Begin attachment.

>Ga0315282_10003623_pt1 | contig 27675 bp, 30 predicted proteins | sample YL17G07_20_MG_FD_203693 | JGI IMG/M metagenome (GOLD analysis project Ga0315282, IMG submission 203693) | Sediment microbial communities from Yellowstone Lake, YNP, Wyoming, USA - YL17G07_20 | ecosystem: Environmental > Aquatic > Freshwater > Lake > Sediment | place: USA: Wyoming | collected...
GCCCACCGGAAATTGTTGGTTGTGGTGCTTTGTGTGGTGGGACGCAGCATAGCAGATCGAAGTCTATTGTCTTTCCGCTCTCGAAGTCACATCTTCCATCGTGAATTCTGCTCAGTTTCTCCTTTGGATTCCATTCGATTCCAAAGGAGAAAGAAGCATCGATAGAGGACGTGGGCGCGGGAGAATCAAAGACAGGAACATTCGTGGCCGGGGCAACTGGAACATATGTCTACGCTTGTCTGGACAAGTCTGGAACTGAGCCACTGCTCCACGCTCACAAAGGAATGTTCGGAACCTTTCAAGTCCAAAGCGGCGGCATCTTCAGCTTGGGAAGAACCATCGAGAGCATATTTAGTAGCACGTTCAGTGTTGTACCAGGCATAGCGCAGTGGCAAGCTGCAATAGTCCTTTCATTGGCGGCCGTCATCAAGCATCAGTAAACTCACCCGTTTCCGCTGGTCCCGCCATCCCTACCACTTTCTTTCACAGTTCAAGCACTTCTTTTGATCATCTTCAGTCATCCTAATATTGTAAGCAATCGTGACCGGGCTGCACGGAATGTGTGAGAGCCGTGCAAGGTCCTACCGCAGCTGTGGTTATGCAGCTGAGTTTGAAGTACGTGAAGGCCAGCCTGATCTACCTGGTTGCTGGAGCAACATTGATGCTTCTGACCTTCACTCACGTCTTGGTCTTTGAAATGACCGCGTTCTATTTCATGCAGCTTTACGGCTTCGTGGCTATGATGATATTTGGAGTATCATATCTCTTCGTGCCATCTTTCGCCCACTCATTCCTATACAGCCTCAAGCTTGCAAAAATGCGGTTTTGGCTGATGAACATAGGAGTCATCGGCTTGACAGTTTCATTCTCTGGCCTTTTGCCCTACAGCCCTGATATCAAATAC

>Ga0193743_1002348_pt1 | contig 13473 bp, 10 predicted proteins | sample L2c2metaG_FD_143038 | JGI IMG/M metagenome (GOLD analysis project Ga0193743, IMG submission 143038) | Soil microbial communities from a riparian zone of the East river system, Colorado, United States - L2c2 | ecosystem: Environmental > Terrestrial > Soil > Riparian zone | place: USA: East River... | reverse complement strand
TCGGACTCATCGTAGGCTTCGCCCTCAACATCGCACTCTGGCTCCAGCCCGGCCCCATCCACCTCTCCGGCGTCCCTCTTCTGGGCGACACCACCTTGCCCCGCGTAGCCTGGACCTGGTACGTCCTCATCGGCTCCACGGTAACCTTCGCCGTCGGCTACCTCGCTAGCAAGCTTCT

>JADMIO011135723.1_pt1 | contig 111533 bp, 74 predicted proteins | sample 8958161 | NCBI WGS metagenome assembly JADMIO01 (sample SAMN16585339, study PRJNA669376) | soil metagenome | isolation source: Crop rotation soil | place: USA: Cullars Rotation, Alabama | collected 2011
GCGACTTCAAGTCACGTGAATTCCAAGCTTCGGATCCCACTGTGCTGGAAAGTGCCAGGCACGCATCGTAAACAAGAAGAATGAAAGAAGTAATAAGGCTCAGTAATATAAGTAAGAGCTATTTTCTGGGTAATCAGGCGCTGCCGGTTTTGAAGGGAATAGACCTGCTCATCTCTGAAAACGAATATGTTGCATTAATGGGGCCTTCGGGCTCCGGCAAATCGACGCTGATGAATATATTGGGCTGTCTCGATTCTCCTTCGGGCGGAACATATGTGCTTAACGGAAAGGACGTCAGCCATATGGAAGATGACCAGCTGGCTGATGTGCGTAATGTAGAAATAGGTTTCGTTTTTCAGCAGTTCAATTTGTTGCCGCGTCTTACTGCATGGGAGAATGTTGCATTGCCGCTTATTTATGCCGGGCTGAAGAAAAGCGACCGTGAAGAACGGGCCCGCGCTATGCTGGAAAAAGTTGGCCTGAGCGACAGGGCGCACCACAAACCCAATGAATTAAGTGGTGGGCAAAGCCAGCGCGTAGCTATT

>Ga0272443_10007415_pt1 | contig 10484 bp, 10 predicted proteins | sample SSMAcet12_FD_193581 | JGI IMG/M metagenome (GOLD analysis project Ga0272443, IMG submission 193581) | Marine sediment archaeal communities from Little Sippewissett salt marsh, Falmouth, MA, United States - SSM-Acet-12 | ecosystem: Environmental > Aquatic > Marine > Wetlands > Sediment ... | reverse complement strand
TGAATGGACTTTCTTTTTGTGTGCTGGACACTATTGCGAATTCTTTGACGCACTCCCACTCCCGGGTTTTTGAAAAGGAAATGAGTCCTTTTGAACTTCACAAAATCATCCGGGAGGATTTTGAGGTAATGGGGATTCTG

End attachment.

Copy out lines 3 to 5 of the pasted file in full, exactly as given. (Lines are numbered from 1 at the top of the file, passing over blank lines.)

>Ga0193743_1002348_pt1 | contig 13473 bp, 10 predicted proteins | sample L2c2metaG_FD_143038 | JGI IMG/M metagenome (GOLD analysis project Ga0193743, IMG submission 143038) | Soil microbial communities from a riparian zone of the East river system, Colorado, United States - L2c2 | ecosystem: Environmental > Terrestrial > Soil > Riparian zone | place: USA: East River... | reverse complement strand
TCGGACTCATCGTAGGCTTCGCCCTCAACATCGCACTCTGGCTCCAGCCCGGCCCCATCCACCTCTCCGGCGTCCCTCTTCTGGGCGACACCACCTTGCCCCGCGTAGCCTGGACCTGGTACGTCCTCATCGGCTCCACGGTAACCTTCGCCGTCGGCTACCTCGCTAGCAAGCTTCT

>JADMIO011135723.1_pt1 | contig 111533 bp, 74 predicted proteins | sample 8958161 | NCBI WGS metagenome assembly JADMIO01 (sample SAMN16585339, study PRJNA669376) | soil metagenome | isolation source: Crop rotation soil | place: USA: Cullars Rotation, Alabama | collected 2011